Nuclear Issues

438 Items

Monument for victims of Chernobyl in front of covef

AP Photo/Efrem Lukatsky

Analysis & Opinions - Belfer Center for Science and International Affairs, Harvard Kennedy School

Thirty-three Years Since the Catastrophe at Chernobyl: A Universal Lesson for the Global Nuclear Power Industry

| Apr. 25, 2019

The world will soberly commemorate the 33rd anniversary of the Chernobyl nuclear power plant catastrophic accident on Friday, April 26, 2019.  Some may wonder why bother with a gone-by historical event that happened in a distant land — a country that no longer exists — the former Soviet Union (now Ukraine).  On the contrary, Chernobyl and its legacy, with its specters of lingering human toll, radiation contamination, and the massive new shelter ("New Safe Confinement") installed over the old sarcophagus encasing the reactor, will be with us for a long time.

U.S. President Donald Trump and Russian President Vladimir Putin during their joint news conference at the Presidential Palace in Helsinki, Finland, Monday, July 16, 2018.

(AP Photo/Pablo Martinez Monsivais)

Analysis & Opinions - Just Security

Helsinki Summit: A Time for Choosing—Three observations by former senior CIA officer

| July 16, 2018

Rolf Mowatt-Larssen: "The US intelligence community can no longer trust the President’s judgment after he clearly sided with Russia in the Mueller investigation and the underlying intelligence information that formed the basis of the indictments of twelve Russian military intelligence officers."

U.S. Energy Secretary Rick Perry delivers a speech during the general conference of the International Atomic Energy Agency

AP/Ronald Zak

Analysis & Opinions - Bulletin of the Atomic Scientists

Post-Iran Deal, the US Needs a Plan to Keep Nuclear Weapons from Spreading

| May 11, 2018

The authors lay out their case for the United States maintaining a coherent nonproliferation policy in the Middle East and beyond to limit the damage to nuclear nonproliferation efforts and offer three steps for strengthening nonproliferation after withdrawal from the JCPOA.

Palgrave Pivot

Palgrave Pivot

Book Chapter - Palgrave Pivot

A History of United Nations Security Council Resolution 1540

| 2018

This chapter seeks to provide an original account of the origins and purpose of resolution 1540. The account builds on the author’s experience, first-hand accounts, and interviews with former government officials, including Stephen Hadley, John Bolton, and Robert Joseph. It seeks to generate insights into the intended purpose of the resolution, its drafting, the diplomacy surrounding its passage, and the effects that this had on the text which was adopted by the Security Council. In doing so, the chapter also seeks to situate the resolution amongst other non-proliferation and counter-WMD-terrorism tools and initiatives.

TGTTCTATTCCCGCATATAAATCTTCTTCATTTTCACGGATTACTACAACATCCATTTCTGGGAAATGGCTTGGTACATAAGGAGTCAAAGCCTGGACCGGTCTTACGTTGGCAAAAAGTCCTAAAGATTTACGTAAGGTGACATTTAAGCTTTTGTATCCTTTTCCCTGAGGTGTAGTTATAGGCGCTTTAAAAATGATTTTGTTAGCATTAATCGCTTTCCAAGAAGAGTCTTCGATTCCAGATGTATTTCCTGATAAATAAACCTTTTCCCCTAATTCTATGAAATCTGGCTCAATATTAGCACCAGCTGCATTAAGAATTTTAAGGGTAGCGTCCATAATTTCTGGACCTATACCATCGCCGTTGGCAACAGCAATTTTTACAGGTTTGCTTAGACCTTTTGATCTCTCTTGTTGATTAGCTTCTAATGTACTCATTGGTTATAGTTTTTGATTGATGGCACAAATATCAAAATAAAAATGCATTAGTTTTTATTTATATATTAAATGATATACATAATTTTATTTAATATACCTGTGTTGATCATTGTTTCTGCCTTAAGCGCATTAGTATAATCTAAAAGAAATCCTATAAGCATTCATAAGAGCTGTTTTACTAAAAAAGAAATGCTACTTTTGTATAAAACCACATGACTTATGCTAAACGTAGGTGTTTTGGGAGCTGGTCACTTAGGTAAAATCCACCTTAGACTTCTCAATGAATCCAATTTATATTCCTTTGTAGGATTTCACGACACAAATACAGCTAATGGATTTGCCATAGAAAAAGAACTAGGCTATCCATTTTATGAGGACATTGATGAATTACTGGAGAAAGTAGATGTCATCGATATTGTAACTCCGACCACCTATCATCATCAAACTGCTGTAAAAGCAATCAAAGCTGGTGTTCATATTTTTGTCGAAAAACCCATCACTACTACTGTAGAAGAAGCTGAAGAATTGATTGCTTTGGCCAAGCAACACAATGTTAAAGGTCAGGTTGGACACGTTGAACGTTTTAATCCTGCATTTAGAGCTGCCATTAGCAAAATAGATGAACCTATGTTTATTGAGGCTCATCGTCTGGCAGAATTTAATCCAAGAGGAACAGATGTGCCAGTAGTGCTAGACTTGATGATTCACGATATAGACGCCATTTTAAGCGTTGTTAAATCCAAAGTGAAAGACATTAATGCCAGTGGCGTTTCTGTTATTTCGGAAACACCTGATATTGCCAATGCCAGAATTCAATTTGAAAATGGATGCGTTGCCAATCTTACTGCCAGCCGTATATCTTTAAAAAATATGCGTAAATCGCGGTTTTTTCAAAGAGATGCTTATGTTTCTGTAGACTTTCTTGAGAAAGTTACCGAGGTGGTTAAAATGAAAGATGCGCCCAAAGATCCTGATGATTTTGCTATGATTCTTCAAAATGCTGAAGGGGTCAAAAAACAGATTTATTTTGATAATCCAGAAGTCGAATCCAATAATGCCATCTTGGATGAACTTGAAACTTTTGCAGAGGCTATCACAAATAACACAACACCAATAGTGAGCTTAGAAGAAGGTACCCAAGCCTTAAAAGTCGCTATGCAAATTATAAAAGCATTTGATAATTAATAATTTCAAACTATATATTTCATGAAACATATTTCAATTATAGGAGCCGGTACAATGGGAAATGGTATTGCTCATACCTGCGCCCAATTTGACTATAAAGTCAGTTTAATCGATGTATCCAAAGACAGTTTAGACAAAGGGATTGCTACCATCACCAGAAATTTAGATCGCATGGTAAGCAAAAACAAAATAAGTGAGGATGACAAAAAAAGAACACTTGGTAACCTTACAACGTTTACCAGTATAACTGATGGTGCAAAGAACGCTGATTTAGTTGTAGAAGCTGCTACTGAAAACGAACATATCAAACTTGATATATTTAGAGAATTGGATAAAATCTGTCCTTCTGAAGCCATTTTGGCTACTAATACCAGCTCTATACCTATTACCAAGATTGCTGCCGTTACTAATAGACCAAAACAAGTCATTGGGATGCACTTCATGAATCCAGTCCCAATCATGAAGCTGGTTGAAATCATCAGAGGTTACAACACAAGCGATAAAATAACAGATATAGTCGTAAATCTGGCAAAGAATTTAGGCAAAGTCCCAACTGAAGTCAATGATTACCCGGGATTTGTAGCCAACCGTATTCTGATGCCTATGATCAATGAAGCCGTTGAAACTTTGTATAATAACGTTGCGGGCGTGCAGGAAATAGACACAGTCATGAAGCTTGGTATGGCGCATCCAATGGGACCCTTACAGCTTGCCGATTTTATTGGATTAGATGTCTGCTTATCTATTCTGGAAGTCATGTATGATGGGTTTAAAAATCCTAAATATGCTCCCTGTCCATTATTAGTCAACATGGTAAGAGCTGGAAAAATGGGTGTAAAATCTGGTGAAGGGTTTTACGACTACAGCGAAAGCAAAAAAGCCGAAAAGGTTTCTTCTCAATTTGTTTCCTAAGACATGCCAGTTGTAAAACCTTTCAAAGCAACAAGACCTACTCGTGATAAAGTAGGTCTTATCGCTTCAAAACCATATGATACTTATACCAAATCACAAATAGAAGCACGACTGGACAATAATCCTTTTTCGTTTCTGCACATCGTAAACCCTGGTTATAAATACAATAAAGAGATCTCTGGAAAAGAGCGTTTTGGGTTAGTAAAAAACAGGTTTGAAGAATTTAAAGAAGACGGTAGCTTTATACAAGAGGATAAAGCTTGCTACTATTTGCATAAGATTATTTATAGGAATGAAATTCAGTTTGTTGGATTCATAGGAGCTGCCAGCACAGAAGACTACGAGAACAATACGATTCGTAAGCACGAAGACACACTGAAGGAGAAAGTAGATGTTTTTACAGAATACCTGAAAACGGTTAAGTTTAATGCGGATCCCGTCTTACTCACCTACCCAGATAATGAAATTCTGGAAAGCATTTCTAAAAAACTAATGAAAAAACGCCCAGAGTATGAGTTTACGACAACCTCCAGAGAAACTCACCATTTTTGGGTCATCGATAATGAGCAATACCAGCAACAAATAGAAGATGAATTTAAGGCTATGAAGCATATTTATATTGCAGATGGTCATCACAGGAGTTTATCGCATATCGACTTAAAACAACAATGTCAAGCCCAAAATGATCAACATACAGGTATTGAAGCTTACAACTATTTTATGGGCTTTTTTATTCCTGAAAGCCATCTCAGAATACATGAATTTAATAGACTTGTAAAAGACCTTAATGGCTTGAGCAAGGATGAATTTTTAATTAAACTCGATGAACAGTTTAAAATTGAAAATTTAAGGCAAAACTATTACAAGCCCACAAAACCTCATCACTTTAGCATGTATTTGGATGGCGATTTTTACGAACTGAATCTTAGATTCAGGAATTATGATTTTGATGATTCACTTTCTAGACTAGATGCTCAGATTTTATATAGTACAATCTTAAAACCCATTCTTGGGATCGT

Palgrave Pivot

Palgrave Pivot

Book - Palgrave Pivot

Preventing the Proliferation of WMDs: Measuring the Success of UN Security Council Resolution 1540

| 2018

This edited volume provides a fresh analysis for researcher and practitioners regarding United Nations Security Council resolution 1540, the status of its implementation, and its future by providing an original evaluation of progress in implementation and challenges faced during the resolution’s first decade. In doing so, the book will consider the resolution’s utility as a non-proliferation tool with a view to identifying what further actions are required for the objectives and goals embodied by UNSCR 1540 to be achieved and sustained.  The book progresses by exploring the history of the resolution, implementation trends, implementation from a regional perspective, challenges, and future ways forward. The book appeals to a wide readership of scholars, policymakers, and other stakeholders of the 1540 process.

Palgrave Pivot

Palgrave Pivot

Book Chapter - Palgrave Pivot

UNSCR 1540 Implementation: Challenges Past and Present

| 2018

This chapter seeks to set out the principal challenges in the implementation of resolution 1540. Using evidence from the resolutions, meeting records, Committee Chair’s briefings, and secondary sources, it argues that the challenges to implementation of the resolution have reflected both broader conceptual issues, and, more recently, practical implementation issues. The chapter begins by considering ‘broader challenges’ to the resolution’s implementation, notably those relating to political will. The second section considers challenges that are more practical in nature. The chapter will conclude with a final section looking at some opportunities that may help to overcome these challenges.

President Donald Trump

AP/Richard Drew

Analysis & Opinions - USA Today

No joke: When Donald Trump hurls insults, North Korea thinks about war

| Sep. 26, 2017

America’s top priority must be to avoid a second Korean war. Yet such a war is closer than ever and appears almost inevitable unless America changes the approach President Trump has been using since he took office. The greatest risk of war with North Korea is not sudden action by Kim Jong Un, but Kim responding to a perceived attack by Trump. North Korea foreign minister Ri Yong-ho drove that home Monday when he called Trump’s threats against his country “a clear declaration of war.”

The United States has been in a technical state of war with North Korea since the end of the Korean War in 1953. Every president since Dwight D. Eisenhower has had to navigate the risk of conflict with North Korea. What’s new is Trump’s bombastic approach to this long-standing challenge — his personal insults, crazy tweets and threat at the United Nations to "totally destroy North Korea."